A Few Answers from Hauerwas
One of my favorite theologians, Stanley Hauerwas, recently wrote a memoir, Hannah’s Child. It’s on my reading list, but until I get to it, I appreciated his answers in a recent interview with Christianity Today. Here are a few:
The focus of your work is the extraordinary importance of the church but in some ways the churches that you have been apart of look from the outside to be quite ordinary. How did they get it right?
By God’s help. I don’t think the churches that have made my life so much more than it otherwise could have been have been extraordinary because I don’t think the church is extraordinary. Part of what my work has always been about is to show that the apocalyptic character of the gospel makes the everyday possible. It gives us the time that lets us care for one another as we are ill, helps us care for one another as we experience broken relationships, and helps us take the time to worship God in a world of such violence. The church is called to do that as an alternative in a world that doesn’t know there is an alternative. The ordinary churches that I’ve belonged to seemed to have embodied the kind of life that the world so desperately needs.
How have you tried to steel the theological spine of students going into pastoral ministry?
I try to give them a sense of what a wonderful thing it is that they are doing by going into the ministry. What an extraordinary privilege to every week be asked by people to preach. Our lives hang on it. I try to give a sense of the marvelous adventure it is to be brought within God’s providential care of the world through the every day acts of preaching and Eucharistic celebration.
Your critics say that you want Christians to retreat from the world and just practice the Eucharist. How do you respond?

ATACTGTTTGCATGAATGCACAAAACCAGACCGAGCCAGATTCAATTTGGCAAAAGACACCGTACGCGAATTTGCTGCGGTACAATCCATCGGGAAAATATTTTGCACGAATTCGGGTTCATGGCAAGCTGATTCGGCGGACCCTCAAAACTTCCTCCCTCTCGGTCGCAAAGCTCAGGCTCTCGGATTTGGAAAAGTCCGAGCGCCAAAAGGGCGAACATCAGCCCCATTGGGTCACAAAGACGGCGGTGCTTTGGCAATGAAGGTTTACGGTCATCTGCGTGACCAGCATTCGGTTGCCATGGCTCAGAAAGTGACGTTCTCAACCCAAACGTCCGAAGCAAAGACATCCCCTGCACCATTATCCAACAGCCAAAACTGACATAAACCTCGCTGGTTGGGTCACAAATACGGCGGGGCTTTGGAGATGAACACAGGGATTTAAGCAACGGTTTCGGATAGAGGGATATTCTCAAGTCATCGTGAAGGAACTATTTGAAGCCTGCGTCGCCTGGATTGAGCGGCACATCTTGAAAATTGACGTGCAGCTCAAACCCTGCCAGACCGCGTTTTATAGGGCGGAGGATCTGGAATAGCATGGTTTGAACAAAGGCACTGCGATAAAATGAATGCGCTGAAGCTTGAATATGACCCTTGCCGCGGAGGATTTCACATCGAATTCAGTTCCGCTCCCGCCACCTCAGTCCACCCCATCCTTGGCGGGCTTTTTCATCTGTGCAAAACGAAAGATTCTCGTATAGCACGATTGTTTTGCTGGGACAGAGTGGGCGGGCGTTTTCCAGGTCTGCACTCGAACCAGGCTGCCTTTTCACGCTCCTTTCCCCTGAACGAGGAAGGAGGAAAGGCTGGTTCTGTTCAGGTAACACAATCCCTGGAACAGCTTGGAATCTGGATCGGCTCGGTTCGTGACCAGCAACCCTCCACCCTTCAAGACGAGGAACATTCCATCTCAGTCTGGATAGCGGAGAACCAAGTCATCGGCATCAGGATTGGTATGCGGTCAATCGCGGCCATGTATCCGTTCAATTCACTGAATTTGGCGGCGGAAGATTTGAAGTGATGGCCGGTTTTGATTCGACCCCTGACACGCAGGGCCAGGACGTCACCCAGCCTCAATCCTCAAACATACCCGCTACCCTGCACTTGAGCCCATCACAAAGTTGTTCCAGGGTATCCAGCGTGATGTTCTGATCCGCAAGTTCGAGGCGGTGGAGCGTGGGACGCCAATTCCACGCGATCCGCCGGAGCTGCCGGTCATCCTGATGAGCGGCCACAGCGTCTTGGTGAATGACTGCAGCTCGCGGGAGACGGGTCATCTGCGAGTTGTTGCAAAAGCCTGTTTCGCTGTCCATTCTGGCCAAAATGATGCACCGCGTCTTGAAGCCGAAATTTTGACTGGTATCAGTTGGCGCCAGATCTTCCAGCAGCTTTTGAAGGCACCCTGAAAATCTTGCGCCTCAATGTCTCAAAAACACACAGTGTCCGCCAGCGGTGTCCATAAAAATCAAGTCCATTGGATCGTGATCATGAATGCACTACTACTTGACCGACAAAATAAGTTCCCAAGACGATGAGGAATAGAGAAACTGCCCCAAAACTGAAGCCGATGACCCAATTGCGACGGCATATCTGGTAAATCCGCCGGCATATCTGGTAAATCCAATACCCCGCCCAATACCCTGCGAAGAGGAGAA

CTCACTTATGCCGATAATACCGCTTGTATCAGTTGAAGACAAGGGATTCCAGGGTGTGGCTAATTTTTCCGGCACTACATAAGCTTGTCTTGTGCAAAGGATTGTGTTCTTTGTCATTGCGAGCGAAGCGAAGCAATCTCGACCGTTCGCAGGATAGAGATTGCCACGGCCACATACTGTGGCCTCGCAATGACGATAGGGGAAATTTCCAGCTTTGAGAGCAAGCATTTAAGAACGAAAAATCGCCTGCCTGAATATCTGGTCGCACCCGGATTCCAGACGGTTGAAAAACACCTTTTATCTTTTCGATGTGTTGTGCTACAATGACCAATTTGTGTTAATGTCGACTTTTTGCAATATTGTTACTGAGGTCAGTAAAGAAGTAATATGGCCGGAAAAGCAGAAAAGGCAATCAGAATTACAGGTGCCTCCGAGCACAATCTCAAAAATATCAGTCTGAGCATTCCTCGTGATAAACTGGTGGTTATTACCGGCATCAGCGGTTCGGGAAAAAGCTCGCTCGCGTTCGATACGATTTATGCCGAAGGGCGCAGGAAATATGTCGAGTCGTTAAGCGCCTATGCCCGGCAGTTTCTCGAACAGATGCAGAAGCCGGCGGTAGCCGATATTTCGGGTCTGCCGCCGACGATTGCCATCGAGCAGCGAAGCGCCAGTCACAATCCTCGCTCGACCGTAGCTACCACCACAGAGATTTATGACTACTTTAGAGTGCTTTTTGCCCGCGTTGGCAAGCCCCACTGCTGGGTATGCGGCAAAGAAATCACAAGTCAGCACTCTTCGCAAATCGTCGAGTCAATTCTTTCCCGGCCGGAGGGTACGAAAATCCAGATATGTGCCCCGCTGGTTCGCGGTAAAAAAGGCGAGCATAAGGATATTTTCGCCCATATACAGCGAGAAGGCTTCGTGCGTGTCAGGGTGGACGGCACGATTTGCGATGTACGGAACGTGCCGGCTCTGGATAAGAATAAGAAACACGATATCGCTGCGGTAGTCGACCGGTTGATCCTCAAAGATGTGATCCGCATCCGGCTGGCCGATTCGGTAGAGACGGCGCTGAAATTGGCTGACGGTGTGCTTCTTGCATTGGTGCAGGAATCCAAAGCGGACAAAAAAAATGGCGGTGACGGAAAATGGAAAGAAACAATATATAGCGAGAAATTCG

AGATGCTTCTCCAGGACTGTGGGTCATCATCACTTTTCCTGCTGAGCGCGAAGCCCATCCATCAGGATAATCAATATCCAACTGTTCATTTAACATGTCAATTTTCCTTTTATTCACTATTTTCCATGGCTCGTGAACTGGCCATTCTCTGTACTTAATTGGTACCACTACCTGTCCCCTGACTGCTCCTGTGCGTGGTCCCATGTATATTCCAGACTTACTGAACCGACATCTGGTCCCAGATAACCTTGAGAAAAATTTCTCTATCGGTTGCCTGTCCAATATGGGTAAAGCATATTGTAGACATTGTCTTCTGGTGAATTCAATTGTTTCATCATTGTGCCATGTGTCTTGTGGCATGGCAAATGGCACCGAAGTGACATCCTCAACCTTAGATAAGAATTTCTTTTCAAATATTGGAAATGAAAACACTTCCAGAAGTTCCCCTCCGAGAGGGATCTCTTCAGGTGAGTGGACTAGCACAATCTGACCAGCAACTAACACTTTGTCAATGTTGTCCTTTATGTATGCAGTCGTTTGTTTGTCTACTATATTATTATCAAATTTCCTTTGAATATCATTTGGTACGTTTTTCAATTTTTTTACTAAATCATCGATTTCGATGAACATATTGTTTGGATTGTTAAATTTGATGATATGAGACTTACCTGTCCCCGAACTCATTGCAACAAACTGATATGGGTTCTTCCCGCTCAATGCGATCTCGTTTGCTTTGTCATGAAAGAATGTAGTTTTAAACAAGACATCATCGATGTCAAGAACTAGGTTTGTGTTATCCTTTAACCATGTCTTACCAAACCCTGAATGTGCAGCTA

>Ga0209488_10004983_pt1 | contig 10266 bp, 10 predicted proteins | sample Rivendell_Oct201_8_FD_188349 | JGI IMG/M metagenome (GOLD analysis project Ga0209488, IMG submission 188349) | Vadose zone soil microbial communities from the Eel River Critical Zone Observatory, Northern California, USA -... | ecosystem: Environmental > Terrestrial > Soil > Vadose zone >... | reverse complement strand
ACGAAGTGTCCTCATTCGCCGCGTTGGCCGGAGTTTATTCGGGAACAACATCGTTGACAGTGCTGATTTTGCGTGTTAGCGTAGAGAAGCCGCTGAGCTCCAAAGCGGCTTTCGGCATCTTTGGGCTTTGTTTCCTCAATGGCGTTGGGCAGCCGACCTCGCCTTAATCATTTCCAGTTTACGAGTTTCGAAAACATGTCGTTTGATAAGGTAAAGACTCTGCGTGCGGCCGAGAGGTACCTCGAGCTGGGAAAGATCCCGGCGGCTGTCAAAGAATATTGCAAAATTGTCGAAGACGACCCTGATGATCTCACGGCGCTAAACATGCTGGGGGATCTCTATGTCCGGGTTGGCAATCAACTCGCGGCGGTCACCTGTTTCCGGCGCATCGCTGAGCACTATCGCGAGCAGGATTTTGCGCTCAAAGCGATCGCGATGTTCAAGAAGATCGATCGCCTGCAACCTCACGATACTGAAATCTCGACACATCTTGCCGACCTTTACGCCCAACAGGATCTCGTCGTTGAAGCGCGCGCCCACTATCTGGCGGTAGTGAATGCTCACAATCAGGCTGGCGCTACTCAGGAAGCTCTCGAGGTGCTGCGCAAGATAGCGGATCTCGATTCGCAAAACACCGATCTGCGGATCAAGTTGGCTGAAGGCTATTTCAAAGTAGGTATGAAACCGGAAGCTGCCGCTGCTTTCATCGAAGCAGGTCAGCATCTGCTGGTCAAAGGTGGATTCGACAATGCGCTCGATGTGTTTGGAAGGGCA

If I’m asking people to retreat, why are so many people mad at me? [Laughs]. I wouldn’t mind retreating, but we’re surrounded so there’s no place to retreat to. So Christians have to engage the world in which we find ourselves. We’re in love with the world because God is in love with the world. Therefore, we want the world to know what God has given us. Of course, I’ve never asked Christians to refrain from being politically engaged. I just want them to be there as Christians. What it means to be there as Christians is to be shaped by the body and blood of Christ, which has been done for the world. The closing prayer after our Eucharist celebration includes: Send us now into the world in peace and grant us strength and courage to love and serve you with gladness and singleness of heart through Christ our Lord, Amen. How could that be a retreat? I can’t imagine how the Eucharist can be self-containing if you’re sent out from it.
You have had a number of your doctoral students become professors at evangelical institutions. What do you hope they bring?
I hope they bring a sense of the corporate character of the church to evangelical life. I admire evangelicals’ energy; I admire their love of Jesus. I think often times their energy and love of Jesus is understood in a far too individualistic way that makes the church accidental to their relationship with God. I always want to know who it is you are making your life vulnerable to by reading Scripture. It should be read in context with other people who are Christians. I sometimes worry that evangelicals have a kind of privacy about how they understand their relationship with God that is destructive of the church. So I hope my students help evangelicals recover the ecclesial context that makes Christian convictions intelligible.